Simple physics explains why such a glut of ride-sharing vehicles is causing, not curing, congestion, said Jarrett Walker, a public transport policy expert who has advised hundreds of cities about moving people. “Lots and lots of people are deciding that, ‘Oh, public transport is just too much of a hassle this morning,’ or whenever, which causes a shift in patronage from public transport to ride-sharing services,” he told the BBC. “That means moving people from larger vehicles into smaller ones, which means more vehicles to move the same people. Therefore, more traffic.”

What is clear is that the current situation cannot continue, he said, adding that many urban authorities are keen to clear congestion. “I think we are going to continue to see stronger and stronger regulatory interventions to manage the impact of these companies.”

Data gathered about ride-sharing drivers illustrates how they contribute to congestion, said Prof Christo Wilson, a computer scientist at Northeastern University who has studied the services.

“You can look at the traffic pattern for the Uber vehicles and it perfectly matches the peaks for the rush hour and the peak time of day,” he said. “They are out there in force at the worst possible times.” And, he said, the ability to summon a car via a smartphone app has other unforeseen consequences that are also thickening the jams.

“It is increasing the total number of trips and these are discretionary trips that these people would not have taken if not for cheap, available ride-sharing,” said Prof Wilson. “So, that is almost certainly increasing congestion.”

For their part, ride-sharing firms dispute the claim that they are the main cause of clogging the streets in the busiest cities.

“Congestion is a really complicated issue,” said Andrew Salzberg, head of Uber’s transport policy.

He says other factors at play include economic growth, road construction and the policies cities introduce to streamline traffic.

“The number of drivers we have on the road is one of the easiest things to measure and that often becomes the focal point of the conversation,” he said.

And, he pointed out, it’s not just taxis and private-car owners who are frustrated when they are stuck in motionless traffic.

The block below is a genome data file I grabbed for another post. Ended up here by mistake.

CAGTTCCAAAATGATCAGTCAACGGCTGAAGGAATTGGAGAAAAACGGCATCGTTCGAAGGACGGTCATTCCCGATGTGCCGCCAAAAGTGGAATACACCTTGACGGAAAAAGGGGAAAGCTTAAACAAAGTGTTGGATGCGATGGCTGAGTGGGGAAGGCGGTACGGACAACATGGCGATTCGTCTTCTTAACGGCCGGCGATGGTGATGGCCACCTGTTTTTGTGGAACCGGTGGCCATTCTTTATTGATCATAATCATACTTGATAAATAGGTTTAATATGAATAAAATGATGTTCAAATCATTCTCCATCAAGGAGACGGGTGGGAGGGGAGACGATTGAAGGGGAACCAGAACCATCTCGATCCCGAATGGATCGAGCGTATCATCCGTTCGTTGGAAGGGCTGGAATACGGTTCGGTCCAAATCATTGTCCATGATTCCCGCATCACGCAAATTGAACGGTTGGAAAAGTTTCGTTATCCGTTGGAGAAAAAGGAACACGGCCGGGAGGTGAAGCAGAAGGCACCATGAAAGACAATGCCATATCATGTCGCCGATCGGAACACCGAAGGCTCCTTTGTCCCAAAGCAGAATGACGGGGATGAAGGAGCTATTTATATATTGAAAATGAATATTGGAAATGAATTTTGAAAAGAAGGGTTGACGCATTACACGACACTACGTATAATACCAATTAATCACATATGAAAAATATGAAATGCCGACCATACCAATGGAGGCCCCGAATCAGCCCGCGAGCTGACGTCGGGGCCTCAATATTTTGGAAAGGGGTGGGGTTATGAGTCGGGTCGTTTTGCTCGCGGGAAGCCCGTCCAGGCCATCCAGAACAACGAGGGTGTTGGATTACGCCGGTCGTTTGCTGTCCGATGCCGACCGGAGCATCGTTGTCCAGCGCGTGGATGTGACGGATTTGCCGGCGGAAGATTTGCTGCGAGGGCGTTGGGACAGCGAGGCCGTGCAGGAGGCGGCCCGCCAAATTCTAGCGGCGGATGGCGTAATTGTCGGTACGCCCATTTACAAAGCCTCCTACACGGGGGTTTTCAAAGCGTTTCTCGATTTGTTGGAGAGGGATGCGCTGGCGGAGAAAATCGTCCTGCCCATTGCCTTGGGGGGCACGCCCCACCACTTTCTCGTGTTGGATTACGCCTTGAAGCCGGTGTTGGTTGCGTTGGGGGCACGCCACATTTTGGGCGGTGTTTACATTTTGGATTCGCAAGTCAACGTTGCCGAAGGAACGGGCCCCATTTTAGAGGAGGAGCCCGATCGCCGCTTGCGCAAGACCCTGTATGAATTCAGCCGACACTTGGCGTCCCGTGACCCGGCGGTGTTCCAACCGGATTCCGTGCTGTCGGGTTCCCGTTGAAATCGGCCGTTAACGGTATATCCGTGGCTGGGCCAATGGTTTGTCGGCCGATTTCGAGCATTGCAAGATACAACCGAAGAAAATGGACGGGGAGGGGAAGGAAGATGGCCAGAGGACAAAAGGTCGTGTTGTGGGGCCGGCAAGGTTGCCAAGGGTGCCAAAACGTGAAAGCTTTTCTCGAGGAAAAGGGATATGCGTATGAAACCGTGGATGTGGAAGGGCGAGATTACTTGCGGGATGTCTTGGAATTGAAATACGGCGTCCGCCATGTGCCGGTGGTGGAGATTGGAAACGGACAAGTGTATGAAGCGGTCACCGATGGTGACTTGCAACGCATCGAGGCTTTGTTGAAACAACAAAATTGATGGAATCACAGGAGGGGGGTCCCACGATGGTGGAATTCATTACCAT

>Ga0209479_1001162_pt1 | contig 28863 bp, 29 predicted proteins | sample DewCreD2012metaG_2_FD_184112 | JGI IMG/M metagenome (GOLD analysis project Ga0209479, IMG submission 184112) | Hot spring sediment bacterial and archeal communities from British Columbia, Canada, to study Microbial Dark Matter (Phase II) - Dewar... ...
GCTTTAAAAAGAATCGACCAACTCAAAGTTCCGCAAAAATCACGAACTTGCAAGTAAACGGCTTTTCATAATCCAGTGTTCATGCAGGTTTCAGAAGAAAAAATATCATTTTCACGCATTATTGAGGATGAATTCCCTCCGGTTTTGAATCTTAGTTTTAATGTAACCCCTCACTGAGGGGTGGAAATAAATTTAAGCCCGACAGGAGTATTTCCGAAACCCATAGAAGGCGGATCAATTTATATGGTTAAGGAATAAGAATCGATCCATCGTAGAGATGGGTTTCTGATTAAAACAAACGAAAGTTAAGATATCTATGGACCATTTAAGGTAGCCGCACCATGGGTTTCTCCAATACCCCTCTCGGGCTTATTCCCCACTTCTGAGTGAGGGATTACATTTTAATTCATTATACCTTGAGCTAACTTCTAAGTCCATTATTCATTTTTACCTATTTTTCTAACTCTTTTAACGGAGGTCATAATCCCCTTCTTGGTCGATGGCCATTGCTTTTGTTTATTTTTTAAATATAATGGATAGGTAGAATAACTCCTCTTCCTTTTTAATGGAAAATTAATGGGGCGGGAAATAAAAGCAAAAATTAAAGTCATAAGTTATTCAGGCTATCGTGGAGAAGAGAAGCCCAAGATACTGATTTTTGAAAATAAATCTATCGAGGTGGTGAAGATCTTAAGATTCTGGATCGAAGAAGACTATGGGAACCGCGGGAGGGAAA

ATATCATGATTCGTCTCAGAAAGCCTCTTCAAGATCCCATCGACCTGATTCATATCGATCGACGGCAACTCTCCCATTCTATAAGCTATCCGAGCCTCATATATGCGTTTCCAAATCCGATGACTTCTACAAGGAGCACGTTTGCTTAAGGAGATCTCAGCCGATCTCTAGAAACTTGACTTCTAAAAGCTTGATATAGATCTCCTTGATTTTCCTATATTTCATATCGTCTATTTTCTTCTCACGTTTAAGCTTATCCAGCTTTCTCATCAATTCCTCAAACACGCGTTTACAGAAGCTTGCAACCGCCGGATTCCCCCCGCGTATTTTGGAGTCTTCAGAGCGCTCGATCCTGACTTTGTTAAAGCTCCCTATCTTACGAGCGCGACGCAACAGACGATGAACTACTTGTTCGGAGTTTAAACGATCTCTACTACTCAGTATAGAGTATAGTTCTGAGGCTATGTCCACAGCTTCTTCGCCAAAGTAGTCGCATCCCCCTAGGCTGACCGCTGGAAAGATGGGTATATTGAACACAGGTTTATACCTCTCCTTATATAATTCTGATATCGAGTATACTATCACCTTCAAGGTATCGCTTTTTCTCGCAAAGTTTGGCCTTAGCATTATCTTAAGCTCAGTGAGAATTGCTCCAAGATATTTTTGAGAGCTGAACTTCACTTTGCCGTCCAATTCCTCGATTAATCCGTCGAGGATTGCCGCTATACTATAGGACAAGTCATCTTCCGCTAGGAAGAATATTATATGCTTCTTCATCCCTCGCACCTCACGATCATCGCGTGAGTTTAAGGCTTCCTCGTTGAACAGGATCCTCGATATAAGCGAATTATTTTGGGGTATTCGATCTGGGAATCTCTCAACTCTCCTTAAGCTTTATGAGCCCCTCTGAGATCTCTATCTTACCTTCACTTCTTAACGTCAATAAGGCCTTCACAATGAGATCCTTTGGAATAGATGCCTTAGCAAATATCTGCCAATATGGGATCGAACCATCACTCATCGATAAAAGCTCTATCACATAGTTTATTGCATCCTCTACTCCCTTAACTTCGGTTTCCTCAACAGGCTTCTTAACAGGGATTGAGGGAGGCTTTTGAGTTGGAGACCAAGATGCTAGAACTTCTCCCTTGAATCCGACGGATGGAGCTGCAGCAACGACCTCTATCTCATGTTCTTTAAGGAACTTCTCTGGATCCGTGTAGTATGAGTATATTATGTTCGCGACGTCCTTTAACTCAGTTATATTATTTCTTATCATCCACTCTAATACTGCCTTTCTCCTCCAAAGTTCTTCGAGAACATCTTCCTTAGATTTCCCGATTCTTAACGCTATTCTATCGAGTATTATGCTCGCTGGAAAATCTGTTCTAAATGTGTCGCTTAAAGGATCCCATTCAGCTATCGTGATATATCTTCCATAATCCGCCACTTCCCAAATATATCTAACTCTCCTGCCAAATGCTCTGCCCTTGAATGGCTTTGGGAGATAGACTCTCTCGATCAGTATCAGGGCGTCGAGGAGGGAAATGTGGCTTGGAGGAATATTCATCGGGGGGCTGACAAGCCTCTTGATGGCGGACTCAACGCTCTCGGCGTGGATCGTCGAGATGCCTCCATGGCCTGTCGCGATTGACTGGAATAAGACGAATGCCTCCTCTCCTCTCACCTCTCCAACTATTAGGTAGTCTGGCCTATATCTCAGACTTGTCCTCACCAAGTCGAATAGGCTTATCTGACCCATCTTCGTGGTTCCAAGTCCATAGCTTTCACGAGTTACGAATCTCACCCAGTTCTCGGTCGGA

“We don’t win as a company from congested conditions,” he said. “Road conditions that make it impossible for people to get around are not good for our business.”

Mr Salzberg said it was also a mistake to think that Uber and other ride-sharing firms want to replace public transport.

“We have come out many, many times and said, in the core of dense cities, there is no more efficient way to move people around than public transport,” he said.

The patronage of both ride-sharing services and public transport have a huge chance to grow substantially if people can be persuaded to do away with their own cars, said Mr Salzberg.

Encouraging them to use buses, trams and trains as well as ride-hailing firms could ease traffic.

The question is how to do it? For Uber, said Mr Salzberg, road-pricing is one good approach. As with London’s congestion charge this would levy fees on people who drive themselves to an inner-city destination in their own car. Alongside this, he said, would go partnership schemes that pair public transport and ride-sharing. One such example of this was already operating in and around Innisfil in Ontario.

This uses Uber cars to deliver people from their homes to central points where they then catch buses and trams to reach the centre of Toronto. Innisfil’s local authority also subsidises Uber fares to ensure the system is attractive to those sections of the population who typically don’t own a car, he said.

There is a definite need to manage the changes that are rippling through cities as ride-sharing and autonomous cars develop and mature, said Carlo Ratti, a professor of urban technologies at MIT (Massachusetts Institute of Technology). In 2014, Prof Ratti demonstrated how smart routing and car-pooling could cut the amount of traffic needed to move people around cities by 80%.

He stands by that prediction today but said work had to be done to soften the impact of those changes. Prof Ratti said studies had shown it would be “disastrous” to simply swap our existing system of high personal car ownership for one in which everyone owns a robot car that follows them around.

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  • The Internet is clogging up city streets.
2getthere partners with NTU Singapore and SMRT

2getthere partners with NTU Singapore and SMRT

2getthere, the Utrecht-based company specializing in autonomous transit systems, Nanyang Technological University (NTU Singapore) and SMRT Services have joined forces to deploy fully automated Group Rapid Transit (GRT) autonomous vehicles (AV) on the NTU Smart Campus by 2019. The three parties signed a Memorandum of Understanding (MoU), paving the way for the GRT to be integrated into NTU’s transport network.

The 2getthere silent roadster uses magnetic pellets on the road for autonomous navigation and can travel in both directions. It has a top speed of 40 kilometres per hour and can ferry 24 passengers with seating space for eight.

The new GRTs will be tested on NTU’s campus in a few phases, which will start around the last quarter this year. The vehicles are expected to operate a service route that connects NTU’s halls of residences with the main academic areas, serving 200 to 300 passengers daily.

The collaboration will also involve conducting research to improve autonomous vehicle technologies such as increasing the use of artificial intelligence, developing advanced sensors and sensor fusion algorithms, and improving fleet management technologies.